Although much of the land has been cleared for cropping and pasture, the once-dominant Norfolk Island pines remain a notable feature of the landscape. The island has a wide variety of flora; fauna includes geckos, bats, turtles, plentiful fishes, and numerous seabirds.
Before European colonization, most of Norfolk Island was covered with subtropical rain forest, the canopy of which was made of Norfolk Island Pine. Historic attractions include museums, the penal settlement and the culture arising from the Bounty mutineers and their Tahitian wives, who settled on Norfolk after the mutiny of the HMS Bounty.
Historic and beautiful as it is - landings and activities on Norfolk Island are subject to the weather as much as any other isolated oceanic island. Two days have been allocated to allow you to take advantage of the most opportune time to affect the landing. A shuttle bus will be available and self guided explorations of the island are encouraged.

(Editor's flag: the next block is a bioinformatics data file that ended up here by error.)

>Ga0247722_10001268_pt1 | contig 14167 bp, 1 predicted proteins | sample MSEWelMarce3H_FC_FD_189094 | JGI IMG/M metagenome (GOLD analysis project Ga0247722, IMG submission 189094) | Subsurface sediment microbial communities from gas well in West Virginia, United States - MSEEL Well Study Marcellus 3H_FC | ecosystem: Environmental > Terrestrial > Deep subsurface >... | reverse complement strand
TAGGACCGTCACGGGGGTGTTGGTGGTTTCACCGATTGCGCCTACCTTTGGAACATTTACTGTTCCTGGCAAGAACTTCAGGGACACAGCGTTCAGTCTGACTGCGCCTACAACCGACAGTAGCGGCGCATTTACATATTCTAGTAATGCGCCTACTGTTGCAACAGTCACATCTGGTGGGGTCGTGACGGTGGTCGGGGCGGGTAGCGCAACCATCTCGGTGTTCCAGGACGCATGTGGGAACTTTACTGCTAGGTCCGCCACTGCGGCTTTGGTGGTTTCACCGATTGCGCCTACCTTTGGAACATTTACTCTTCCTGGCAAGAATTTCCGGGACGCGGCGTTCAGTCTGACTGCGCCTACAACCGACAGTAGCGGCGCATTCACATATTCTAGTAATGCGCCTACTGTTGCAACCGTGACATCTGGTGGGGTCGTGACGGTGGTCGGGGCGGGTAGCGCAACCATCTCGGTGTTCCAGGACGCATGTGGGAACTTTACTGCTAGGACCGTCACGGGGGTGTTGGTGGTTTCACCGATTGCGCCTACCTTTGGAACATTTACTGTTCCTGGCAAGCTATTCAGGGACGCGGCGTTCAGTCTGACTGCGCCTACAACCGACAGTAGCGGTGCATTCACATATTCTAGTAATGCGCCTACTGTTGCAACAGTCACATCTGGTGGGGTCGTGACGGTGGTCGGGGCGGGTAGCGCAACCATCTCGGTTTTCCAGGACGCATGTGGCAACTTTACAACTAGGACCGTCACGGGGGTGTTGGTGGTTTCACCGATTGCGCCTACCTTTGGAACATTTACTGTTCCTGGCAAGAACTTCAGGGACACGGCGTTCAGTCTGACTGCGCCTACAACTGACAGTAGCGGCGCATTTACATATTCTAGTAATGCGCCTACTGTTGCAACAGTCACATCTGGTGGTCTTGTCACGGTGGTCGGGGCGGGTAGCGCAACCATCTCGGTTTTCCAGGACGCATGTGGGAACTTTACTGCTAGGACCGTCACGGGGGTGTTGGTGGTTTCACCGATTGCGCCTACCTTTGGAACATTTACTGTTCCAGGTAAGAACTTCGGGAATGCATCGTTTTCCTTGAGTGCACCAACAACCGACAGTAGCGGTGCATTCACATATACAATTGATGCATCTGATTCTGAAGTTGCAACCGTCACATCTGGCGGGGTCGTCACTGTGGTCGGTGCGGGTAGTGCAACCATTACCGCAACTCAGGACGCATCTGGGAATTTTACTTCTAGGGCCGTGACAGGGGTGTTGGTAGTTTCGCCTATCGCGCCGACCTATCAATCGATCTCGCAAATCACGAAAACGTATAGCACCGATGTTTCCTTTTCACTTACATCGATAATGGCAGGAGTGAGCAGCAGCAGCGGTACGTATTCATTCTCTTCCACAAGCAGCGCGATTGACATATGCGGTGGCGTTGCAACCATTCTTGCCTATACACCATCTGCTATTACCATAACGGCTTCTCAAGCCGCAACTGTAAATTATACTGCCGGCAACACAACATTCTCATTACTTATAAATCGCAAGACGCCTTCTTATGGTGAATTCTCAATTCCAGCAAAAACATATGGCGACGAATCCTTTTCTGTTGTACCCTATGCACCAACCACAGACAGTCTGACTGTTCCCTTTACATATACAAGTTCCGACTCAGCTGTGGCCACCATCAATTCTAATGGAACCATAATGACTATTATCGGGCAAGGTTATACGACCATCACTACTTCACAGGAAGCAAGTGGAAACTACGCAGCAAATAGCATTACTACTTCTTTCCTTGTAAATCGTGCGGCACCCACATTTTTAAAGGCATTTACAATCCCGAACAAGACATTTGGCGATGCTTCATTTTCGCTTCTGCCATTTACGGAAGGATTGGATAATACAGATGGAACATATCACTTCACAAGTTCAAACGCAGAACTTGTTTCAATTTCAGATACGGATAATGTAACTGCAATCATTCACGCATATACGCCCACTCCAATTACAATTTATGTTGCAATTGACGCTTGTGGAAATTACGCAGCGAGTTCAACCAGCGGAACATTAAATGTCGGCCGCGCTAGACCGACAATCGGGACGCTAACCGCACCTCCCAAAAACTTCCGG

Optional Shoreside Expeditions - all dependent on weather conditions:
INTRODUCTION TO NORFOLK ISLAND Duration: 3 Hours
Price: To be confirmed
HISTORIC CONVICT KINGSTON TOUR Duration: 3 Hours
Price: To be confirmed
NATIONAL PARK HIKING TOUR Duration: 3 hours
Price: To be confirmed
NORFOLK ISLAND FISHING Duration: 4 to 5 hours approximately
Price: To be confirmed
Day 7 Isle of Pines, New Caledonia